Many traditional marketing approaches slowly die in the face of the modern sophisticated audience. Many companies no longer wonder who is their targeted audience and how they could sell to it because dictating consumer preferences is no longer effective. Instead, brands are looking for dynamic engagement.
Sometimes, new methods of marketing are so innovative and unusual that it gets hard to believe they actually exist and, moreover, they are effective. According to the 2018 Sprout Social Index, most marketers realize that extended reach through influencers is a method that can help them get much better results than traditional forms of advertising. Such a tendency is apparent not only in the food and beauty industries but in healthcare and finances as well. Moreover, the fast development of AI and CGI technologies allows companies to create their own virtual influencers.
Main Trends of Brand Marketing
Contemporary brands don’t want to develop products in the information vacuum. Instead, they want to know as much as they can about the interests of their potential consumers so that they can effectively fulfill their demands. On one hand, this approach is beneficial for the brand. On the other hand, it’s also beneficial for consumers, as they get exactly what they want. Such a win-win situation can be easily illustrated by the influence of customer retention on profits: a 5% increase in customer retention increases sales by at least 25%. In addition, engaged and loyal customers will likely recommend their favorite brand to their friends.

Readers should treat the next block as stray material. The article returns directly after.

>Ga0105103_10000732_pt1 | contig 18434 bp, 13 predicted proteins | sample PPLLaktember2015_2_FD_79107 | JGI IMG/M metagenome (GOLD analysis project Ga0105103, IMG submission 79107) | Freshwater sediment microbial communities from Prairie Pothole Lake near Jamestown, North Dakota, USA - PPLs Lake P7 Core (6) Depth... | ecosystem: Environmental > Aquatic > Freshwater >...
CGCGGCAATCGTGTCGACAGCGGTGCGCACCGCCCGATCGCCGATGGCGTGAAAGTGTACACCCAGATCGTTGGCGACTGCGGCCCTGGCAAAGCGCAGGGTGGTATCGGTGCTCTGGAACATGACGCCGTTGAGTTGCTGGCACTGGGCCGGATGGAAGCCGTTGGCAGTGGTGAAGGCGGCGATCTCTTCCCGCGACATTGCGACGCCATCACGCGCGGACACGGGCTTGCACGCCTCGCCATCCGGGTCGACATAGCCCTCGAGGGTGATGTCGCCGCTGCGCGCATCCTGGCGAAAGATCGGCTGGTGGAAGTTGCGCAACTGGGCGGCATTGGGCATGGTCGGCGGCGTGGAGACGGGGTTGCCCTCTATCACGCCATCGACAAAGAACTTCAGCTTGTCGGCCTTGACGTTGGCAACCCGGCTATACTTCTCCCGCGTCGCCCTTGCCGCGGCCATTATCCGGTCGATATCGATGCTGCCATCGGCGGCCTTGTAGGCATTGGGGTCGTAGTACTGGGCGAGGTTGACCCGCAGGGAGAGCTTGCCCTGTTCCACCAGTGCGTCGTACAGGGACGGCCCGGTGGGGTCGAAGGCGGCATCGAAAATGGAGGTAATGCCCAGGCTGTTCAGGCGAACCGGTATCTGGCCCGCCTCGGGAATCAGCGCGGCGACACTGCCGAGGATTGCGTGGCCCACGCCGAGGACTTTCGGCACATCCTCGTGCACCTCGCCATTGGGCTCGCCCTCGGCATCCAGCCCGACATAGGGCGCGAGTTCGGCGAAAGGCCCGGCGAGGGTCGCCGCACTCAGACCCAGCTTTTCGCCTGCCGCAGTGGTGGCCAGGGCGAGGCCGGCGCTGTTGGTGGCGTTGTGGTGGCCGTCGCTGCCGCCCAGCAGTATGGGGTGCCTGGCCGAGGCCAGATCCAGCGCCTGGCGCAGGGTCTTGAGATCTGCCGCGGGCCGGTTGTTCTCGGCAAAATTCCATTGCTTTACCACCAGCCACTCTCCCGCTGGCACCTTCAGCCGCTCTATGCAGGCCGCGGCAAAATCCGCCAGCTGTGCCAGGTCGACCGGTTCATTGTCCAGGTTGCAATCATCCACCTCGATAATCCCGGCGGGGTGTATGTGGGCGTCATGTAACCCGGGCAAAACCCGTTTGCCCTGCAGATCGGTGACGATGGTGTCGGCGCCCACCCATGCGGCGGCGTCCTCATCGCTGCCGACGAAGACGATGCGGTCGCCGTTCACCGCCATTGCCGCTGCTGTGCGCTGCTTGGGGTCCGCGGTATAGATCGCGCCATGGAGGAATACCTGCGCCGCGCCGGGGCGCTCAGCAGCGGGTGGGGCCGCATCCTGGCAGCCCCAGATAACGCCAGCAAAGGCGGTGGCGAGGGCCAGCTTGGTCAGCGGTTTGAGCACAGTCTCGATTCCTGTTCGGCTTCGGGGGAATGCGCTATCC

The age of social media has already demonstrated that people want to express their opinions about products and services publicly. Tara Elders, a creative marketing director at College Writers, notes: “People don’t want to wait until developers offer something worth buying, they want to participate in a conversation and impact the process of product development. In turn, companies have a great opportunity to show how important consumers are for them. Instead of distracting people with annoying pop-ups and other static means of marketing, brands search for dynamic engagement. This is where influencers come in handy.” According to statistics, most millennials make their purchasing decisions based on recommendations from influencers. Thus, there’s no surprise that the understanding of influencers as we know it evolves and expands.
Why Do Brands Create Virtual Influencers?
Even though influencers are effective, sometimes they can be erratic. Sometimes they can do weird things which lead to negative PR and losses for brands. Fortunately, CGI gives brands an opportunity to work with influencers who will always play by rules — virtual influencers. Still far from replacing the Kardashians, virtual influencers are already popular, endorsing famous brands and making controversial headlines.
Meet Lil Miquela — a CGI and AI-based character. She’s an influencer with 1.5 million Instagram followers. Miquela is a typical influencer in everything. She’s a model and a musician (here’s a link to her Spotify account). She promotes diversity and equality and supports Black Lives Matter and #MeToo. Just like any celebrity, Miquela lives her best life, posing in outfits from Chanel and Prada, and giving interviews. She likes to write inspiring posts about her life, and she’s not alone. Here is her best friend, Blawko — another “robot” who likes skating and prefers healthy snacks.